Take the 2-minute tour ×
Stack Overflow is a question and answer site for professional and enthusiast programmers. It's 100% free, no registration required.

My problem domain is advertising, and, to that end, I have a database which contains a table called ADVERT. An advert can have facets (i.e. quasi-taxonomic descriptive terms). So, there's a FACET table which defines the facets and a FACETTERM table which contains the values for each facet. ADVERTFACETTERMASSIGNMENT is the link table which says which facet term values are allocated to which advert.

So, you may have an advert for a car which has a value "Honda" for it's "Make" facet, and "Sussex" for its "Location" facet. So if the advert is advert {PK = 14}, and Honda is facet-term {PK = 1} and Sussex is facet-term {PK = 2}, you expect to rows in ADVERTFACETTERMASSIGNMENT { AdvertId, FacetTermId }: 14, 1 and 14, 2.

Given this arrangement, how do I go about finding all the other adverts which are for Hondas in Sussex? In other words, how do I find a set of rows in ADVERTFACETTERMASSIGNMENT which match the rows from that table for a given advert but which are not from that advert?

I am using SQL Server 2008. I have tried using an IN clause, but this returns partial matches, i.e. all Hondas other than in Sussex and all cars in Sussex which aren't Hondas etc.

To restate my requirements, I need to find all rows from ADVERTFACETTERMASSIGNMENT where those rows contain at least the same facet-term ids as those for another given advert. It doesn't matter if it has more facet-terms, provided it has at least exactly the same facet-terms as the chosen, comparator, advert.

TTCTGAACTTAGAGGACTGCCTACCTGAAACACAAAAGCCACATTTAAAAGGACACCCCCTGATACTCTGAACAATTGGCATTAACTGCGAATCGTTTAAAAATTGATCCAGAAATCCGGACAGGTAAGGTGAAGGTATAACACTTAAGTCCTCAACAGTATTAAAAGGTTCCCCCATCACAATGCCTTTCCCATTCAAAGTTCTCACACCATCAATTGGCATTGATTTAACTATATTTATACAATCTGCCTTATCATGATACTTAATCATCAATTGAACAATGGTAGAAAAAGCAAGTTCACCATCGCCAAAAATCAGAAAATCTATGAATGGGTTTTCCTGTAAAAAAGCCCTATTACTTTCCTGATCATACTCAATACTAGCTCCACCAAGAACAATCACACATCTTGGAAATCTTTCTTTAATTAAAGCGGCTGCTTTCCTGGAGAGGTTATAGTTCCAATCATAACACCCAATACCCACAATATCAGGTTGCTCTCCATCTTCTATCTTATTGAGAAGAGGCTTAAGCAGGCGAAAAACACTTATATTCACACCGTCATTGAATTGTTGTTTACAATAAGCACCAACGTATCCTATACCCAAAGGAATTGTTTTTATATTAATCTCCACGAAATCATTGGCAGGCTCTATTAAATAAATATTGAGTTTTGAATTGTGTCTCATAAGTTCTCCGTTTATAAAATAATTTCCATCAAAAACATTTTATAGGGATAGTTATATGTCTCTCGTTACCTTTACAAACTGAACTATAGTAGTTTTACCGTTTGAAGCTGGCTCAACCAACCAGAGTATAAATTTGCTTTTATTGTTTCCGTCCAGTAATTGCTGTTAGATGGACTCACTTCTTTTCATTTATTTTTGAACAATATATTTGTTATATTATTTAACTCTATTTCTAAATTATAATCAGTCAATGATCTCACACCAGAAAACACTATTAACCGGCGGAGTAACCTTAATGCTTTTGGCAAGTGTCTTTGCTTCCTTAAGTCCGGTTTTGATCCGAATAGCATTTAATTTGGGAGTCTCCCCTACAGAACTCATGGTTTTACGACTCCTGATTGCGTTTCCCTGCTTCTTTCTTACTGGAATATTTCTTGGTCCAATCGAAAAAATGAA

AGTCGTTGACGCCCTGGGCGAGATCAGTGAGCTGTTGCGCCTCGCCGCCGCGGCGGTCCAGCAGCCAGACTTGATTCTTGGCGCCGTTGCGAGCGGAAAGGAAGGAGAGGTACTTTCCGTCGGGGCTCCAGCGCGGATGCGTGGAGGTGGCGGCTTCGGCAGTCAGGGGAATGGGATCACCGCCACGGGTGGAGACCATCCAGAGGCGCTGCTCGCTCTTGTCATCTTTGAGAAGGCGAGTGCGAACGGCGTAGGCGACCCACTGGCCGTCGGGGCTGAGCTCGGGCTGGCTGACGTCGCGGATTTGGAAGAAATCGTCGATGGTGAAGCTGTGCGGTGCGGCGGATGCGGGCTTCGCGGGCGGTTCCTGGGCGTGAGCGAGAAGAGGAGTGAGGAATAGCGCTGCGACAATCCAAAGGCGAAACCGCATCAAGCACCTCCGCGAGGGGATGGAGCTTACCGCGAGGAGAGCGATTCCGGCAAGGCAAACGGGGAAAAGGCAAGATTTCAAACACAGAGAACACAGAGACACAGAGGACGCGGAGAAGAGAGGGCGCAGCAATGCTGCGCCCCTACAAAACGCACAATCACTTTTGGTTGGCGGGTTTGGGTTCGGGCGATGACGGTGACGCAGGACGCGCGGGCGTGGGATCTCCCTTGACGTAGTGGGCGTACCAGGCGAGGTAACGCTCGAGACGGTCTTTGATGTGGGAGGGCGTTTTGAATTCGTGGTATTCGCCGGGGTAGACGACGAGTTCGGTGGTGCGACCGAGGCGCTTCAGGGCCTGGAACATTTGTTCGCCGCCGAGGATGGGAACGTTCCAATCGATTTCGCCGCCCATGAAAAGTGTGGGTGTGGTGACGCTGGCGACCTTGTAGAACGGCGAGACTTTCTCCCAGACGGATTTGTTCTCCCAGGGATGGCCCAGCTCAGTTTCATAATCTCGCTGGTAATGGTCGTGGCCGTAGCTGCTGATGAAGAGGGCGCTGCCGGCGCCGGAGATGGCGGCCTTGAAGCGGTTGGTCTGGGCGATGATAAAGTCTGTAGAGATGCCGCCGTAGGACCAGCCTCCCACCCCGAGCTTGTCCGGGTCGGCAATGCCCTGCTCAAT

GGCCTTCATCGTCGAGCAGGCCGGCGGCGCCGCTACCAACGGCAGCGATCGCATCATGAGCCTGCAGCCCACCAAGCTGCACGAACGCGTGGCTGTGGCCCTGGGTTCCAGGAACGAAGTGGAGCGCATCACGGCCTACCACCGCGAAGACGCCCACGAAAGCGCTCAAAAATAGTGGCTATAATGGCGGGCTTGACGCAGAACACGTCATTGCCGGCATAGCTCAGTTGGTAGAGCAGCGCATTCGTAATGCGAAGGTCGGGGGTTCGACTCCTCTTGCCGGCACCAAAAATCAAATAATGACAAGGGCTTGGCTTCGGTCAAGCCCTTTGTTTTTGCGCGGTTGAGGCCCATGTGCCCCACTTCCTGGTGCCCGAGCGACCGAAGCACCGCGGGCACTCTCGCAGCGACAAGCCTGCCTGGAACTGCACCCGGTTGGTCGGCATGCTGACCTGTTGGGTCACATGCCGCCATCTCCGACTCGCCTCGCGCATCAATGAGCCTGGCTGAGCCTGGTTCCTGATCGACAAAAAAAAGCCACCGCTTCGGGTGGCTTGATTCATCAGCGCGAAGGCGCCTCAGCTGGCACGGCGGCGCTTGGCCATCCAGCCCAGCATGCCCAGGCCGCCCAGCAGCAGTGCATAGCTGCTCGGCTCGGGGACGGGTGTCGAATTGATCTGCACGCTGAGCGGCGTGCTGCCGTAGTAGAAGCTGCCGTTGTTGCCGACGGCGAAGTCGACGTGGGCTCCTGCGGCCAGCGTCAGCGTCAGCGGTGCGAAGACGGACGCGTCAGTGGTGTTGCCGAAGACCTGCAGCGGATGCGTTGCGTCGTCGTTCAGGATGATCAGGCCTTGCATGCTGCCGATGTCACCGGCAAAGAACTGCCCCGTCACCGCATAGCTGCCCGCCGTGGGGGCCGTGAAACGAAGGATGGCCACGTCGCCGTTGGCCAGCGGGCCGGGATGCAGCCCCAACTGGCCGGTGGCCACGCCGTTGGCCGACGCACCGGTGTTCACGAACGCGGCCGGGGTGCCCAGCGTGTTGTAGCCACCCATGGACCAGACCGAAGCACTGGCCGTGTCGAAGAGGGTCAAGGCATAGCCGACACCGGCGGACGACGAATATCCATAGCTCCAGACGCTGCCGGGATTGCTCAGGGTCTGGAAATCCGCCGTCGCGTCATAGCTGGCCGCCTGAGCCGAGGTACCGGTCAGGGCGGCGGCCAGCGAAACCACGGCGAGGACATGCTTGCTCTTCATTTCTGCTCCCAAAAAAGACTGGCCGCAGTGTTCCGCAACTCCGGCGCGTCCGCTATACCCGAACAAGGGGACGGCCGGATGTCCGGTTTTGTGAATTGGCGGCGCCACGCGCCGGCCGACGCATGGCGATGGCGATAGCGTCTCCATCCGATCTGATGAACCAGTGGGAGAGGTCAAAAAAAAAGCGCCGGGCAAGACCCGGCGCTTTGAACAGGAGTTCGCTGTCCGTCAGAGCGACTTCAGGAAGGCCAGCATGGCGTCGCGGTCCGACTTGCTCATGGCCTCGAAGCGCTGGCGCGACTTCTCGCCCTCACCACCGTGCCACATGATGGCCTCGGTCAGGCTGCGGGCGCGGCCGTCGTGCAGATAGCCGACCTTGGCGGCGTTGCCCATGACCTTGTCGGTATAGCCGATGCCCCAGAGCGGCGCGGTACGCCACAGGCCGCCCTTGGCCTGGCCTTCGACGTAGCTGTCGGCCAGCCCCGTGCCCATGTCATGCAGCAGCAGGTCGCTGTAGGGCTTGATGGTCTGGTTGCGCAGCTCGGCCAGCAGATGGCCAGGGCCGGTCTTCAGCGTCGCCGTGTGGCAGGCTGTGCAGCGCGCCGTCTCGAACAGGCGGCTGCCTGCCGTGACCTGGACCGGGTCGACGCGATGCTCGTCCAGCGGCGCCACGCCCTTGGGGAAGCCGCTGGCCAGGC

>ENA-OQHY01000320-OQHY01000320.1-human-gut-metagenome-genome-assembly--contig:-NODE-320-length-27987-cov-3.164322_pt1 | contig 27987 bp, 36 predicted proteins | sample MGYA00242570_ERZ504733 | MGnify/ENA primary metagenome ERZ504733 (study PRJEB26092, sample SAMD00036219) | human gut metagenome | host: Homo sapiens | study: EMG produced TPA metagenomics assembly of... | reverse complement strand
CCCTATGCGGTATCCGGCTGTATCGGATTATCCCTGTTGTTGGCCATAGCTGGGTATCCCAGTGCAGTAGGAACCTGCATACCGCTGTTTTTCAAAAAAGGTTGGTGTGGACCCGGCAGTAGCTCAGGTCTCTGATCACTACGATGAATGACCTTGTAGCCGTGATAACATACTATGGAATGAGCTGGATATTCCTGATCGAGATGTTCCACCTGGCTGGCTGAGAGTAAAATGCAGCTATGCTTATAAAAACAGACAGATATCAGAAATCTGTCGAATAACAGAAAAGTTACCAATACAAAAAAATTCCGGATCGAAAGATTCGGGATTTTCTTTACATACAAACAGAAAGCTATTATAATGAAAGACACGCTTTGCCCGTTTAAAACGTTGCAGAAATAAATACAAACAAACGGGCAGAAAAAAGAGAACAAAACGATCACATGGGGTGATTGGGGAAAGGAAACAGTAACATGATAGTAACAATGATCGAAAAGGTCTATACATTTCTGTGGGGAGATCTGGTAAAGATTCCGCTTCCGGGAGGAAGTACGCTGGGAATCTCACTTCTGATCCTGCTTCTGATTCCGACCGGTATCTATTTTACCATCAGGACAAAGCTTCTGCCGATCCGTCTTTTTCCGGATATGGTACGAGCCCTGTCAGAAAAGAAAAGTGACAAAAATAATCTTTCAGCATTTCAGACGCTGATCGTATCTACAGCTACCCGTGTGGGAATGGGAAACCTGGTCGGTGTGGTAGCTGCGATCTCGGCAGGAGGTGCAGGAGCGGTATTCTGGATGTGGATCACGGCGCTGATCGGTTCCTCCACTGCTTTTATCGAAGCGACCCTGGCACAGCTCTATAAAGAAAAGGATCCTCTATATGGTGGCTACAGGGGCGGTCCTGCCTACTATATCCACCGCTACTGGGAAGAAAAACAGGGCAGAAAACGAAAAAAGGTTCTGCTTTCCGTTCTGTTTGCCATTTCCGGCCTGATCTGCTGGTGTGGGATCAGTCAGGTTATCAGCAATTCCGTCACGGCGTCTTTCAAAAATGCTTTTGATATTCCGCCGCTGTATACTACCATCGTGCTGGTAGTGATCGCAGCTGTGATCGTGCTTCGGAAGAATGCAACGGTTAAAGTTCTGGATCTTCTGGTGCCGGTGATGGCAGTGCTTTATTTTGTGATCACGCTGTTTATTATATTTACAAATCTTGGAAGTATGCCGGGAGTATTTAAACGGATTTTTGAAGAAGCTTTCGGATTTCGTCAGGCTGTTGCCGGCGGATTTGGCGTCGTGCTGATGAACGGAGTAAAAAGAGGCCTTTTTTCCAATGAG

share|improve this question
2  
Please show schema, sample data and desired results. I feel like I'm back in high school trying to decipher a cryptic word problem from my least favorite teacher. –  Aaron Bertrand Jun 6 '12 at 14:32

3 Answers 3

up vote 2 down vote accepted

This is basically an EAV - Entity, Attribute, Value model with fixed selections of values.

WITH FLATTENED AS (
    SELECT a.ADVERT_ID, ft.FACETTERM_ID
    FROM ADVERT a
    INNER JOIN ADVERTFACETTERMASSIGNMENT afta
        ON afto.ADVERT_ID = a.ADVERT_ID
    INNER JOIN FACETTERM ft
        ON ft.FACETTERM_ID = afta.FACETTERM_ID
    INNER JOIN FACET f
        ON f.FACET_ID = ft.FACET_ID
)
SELECT rhs.ADVERT_ID, COUNT(*)
FROM FLATTENED lhs
INNER JOIN FLATTENED rhs
    ON lhs.ADVERT_ID = @SOME_ID
    AND rhs.ADVERT_ID <> lhs.ADVERT_ID
    AND rhs.FACETTERM_ID = lhs.FACETTERM_ID
GROUP BY rhs.ADVERT_ID
HAVING COUNT(*) = (SELECT COUNT(*) FROM FLATTENED WHERE ADVERT_ID = @SOME_ID)

The technique here is that the number of matched facets in the inner join between any two adverts has to be equal to the number of facets of the object advert on the left hand side.

share|improve this answer
    
+1 for the general solution, but what is the point of using FLATTENED over just using ADVERTFACETTERMASSIGNMENT (AFTA)? Isn't FLATTENED just a validated copy of AFTA with the extra overhead of having to join the tables? –  Mr.Mindor Jun 6 '12 at 17:36
    
@Mr.Mindor no real reason, I just joined everything up so I wouldn't have to repeat it if I needed it (since this is a self join of the set). I figure in real life, such a view would exist already (in an EAV system). –  Cade Roux Jun 6 '12 at 18:12
    
Thank you very much indeed. This clearly works (I've tested in on my DB and have the correct results), but as a non-SQL developer, I don't understand WHY it works. Can you spell it out, please? –  Mr Moo Jun 7 '12 at 10:28
1